NBA Legend Moses Malone, The 'Chairman Of The Boards,' Dies At 60

Sep 13, 2015
Originally published on September 14, 2015 8:06 am

NBA legend Moses Malone, a three-time NBA Most Valuable Player and voted one of the NBA's greatest 50 players of all time has died. He was 60 years old.

The 6-foot-10 Malone earned the moniker "Chairman of the Boards" for his rebounding prowess. He was a 13-time all-star who was part of the Philadelphia 76ers that defeated the Los Angeles Lakers for the 1983 NBA championship.

The news of Malone's passing was first reported by ESPN and later confirmed in a statement by the Philadelphia 76ers, but the organization did not immediately provide a cause of death.

"It is with deep sense of sadness that the Sixers family mourns the sudden loss of Moses Malone. It is difficult to express what his contributions to this organization – both as a friend and player – have meant to us, the city of Philadelphia and his faithful fans. Moses holds a special place in our hearts and will forever be remembered as a genuine icon and pillar of the most stored era in the history of Philadelphia 76ers basketball. No one person has ever conveyed more with so few words – including three of the most iconic in the city's history. His generosity, towering personality and incomparable sense of humor will truly be missed. We will keep his family in our thoughts and prayers and as we are once again reminded of the preciousness of life."

According to the CBS Sports, those iconic words referred to a prognosis Malone made in of how many consecutive games his 76ers would win during the 1983 playoffs.

"The 'three of the most iconic in this city's history' part refers to 'fo, fo, fo' — Malone famously and succinctly predicted that Philadelphia would sweep each round of the playoffs in 1983. He was just off — the Sixers lost one game in the postseason."

Malone was the first player to be drafted to the pros straight from high school. He was drafted by the ABA's Utah Stars when he was 19 years old. He also is the NBA's all-time leader in offense rebounds with 6,731, according to NBA.com's Steve Aschburner. This puts Malone more than 2,000 offensive rebounds ahead of Celtics great Robert Parish who is second on that list.

NBA Commissioner Adam Silver called Malone "among the most dominant centers to ever play the game."

"We are stunned and deeply saddened by the passing of Hall of Famer Moses Malone, an NBA legend gone far too soon. Known to his legions of fans as the 'Chairman of the Boards,' Moses competed with intensity every time he stepped on the court. With three MVPs and an NBA championship, he was among the most dominant centers ever to play the game and one of the best players in the history of the NBA and the ABA. Even more than his prodigious talent, we will miss his friendship, his generosity, his exuberant personality, and the extraordinary work ethic he brought to the game throughout his 21-year pro career. Our thoughts are with Moses' family and friends during this difficult time."

Malone's death comes on the heels of the passing of another NBA great, Darryl Dawkins, known as "Chocolate Thunder" who passed away last month at 58 years old.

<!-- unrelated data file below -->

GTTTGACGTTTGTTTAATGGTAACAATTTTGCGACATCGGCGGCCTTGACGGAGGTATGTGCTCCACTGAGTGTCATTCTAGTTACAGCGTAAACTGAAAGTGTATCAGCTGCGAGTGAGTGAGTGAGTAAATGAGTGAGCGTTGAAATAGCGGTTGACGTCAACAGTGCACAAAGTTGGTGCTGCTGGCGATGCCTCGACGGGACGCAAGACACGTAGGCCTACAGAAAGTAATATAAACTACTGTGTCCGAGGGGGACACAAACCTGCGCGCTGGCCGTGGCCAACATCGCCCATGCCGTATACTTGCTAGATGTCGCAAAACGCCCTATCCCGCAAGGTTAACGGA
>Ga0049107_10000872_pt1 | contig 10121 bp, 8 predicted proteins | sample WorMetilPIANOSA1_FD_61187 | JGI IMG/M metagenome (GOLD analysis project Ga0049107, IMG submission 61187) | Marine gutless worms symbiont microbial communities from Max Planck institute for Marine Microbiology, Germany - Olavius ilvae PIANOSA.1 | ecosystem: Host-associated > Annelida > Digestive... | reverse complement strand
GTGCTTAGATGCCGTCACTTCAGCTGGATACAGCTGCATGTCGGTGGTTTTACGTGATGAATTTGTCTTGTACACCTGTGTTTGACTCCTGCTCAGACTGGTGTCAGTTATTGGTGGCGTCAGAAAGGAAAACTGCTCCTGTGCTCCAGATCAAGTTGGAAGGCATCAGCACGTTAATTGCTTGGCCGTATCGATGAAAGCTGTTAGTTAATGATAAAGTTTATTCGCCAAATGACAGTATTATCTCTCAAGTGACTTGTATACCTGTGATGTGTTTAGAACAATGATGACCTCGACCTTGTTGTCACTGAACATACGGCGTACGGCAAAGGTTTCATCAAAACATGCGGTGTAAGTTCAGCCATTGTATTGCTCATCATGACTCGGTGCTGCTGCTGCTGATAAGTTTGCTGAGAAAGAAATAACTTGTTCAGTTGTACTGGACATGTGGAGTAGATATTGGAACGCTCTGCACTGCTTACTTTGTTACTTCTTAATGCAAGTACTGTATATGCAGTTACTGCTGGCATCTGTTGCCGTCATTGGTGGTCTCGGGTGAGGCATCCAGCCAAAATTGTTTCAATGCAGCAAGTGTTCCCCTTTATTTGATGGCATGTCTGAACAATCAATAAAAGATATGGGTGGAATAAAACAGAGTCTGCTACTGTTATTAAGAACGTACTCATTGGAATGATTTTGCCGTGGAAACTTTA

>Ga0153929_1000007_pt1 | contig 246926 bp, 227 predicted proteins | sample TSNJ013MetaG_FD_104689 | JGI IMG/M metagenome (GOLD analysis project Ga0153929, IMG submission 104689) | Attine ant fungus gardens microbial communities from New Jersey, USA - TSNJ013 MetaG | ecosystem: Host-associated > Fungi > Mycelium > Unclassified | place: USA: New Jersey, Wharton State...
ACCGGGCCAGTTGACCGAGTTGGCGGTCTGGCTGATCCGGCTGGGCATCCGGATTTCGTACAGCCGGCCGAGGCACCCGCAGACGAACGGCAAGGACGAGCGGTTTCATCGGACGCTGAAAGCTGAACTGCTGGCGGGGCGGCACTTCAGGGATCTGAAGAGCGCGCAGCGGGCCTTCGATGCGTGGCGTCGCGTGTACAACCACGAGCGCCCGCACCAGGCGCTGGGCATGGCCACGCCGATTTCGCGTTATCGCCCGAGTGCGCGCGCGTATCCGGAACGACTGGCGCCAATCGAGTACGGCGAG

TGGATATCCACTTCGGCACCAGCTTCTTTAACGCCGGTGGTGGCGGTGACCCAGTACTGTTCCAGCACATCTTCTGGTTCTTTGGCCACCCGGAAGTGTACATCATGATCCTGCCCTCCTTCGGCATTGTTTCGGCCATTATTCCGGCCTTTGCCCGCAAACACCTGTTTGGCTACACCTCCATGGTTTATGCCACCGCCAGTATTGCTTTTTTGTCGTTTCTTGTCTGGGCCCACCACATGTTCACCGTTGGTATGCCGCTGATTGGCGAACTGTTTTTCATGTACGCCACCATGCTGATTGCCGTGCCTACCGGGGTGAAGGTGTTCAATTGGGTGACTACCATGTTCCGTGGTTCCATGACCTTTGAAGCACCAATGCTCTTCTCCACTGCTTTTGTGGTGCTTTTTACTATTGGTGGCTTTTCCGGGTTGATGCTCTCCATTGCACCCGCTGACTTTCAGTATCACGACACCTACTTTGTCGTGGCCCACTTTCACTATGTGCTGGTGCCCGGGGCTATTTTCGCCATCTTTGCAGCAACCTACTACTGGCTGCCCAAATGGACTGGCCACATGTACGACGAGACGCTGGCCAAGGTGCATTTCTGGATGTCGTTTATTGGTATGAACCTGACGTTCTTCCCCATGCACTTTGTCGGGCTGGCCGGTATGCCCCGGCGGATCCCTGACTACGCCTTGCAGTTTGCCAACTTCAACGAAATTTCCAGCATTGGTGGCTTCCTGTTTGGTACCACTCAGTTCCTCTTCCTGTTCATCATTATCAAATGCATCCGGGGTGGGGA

Malone was inducted into the Naismith Memorial Basketball Hall of Fame in 2001. He played for the NBA's Houston Rockets twice, the Washington Bullets, Atlanta Hawks. He finished his two decade long career with the San Antonio Spurs in the 1994-95 season.

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STEVE INSKEEP, HOST:

Pro basketball has lost one of the defining players of an era. Moses Malone has died. He started young, and he soared high. He was a dominating center - the NBA's most valuable player three times in the late '70s and early '80s. He was so effective at rebounding the basketball, it earned him the nickname Chairman of the Boards. Here's NPR's Brakkton Booker.

BRAKKTON BOOKER, BYLINE: Moses Malone was remarkably quick and agile for his size. And he turned out to be the missing piece the 76ers needed to bring the NBA title home to Philadelphia in 1983.

(SOUNDBITE OF BASKETBALL GAME)

UNIDENTIFIED ANNOUNCER: Malone - going in. The basket counts and a foul. And he is relentless, he is not to be stopped, and he is determined.

BOOKER: The 76ers swept in the LA Lakers in four straight games. Malone won Finals MVP but dedicated the championship to his Hall of Fame teammate Dr. J, Julius Erving.

(SOUNDBITE OF ARCHIVED RECORDING)

MOSES MALONE: We did this for the fans of Philadelphia, the coach, the general manager, and now, we did it for the players, especially for Dr. J. You know, Doc - it's great for Doc, and it's great for the whole team.

BOOKER: John Lucas II is a former NBA coach and player. Lucas tried to get Malone to play at the University of Maryland with him in the 1970s.

JOHN LUCAS II: He went to school for one day, and then he went to the pros.

BOOKER: The two eventually teamed up on the Houston Rockets. Malone played for nine NBA and ABA teams in his career, but he's perhaps most remembered for his time with the 76ers. Dawn Staley is a Philadelphia native and the head coach of the women's team the University of South Carolina. She saw Malone over the weekend at a ceremony for the 2015 Basketball Hall of Fame class. Staley may have been in the last photo of Malone. It was the two of them posing at the airport.

DAWN STALEY: I posted the picture of us on Twitter, and someone sent me a message saying that he passed away, and I'm still in disbelief.

BOOKER: She says Philadelphians will always be indebted to Malone.

STALEY: We haven't had a championship since Mo was with our franchise, so he's always going to be barbershop and hair salon talk in all of Philadelphia.

BOOKER: Moses Malone was 60 years old. Brakkton Booker, NPR News. Transcript provided by NPR, Copyright NPR.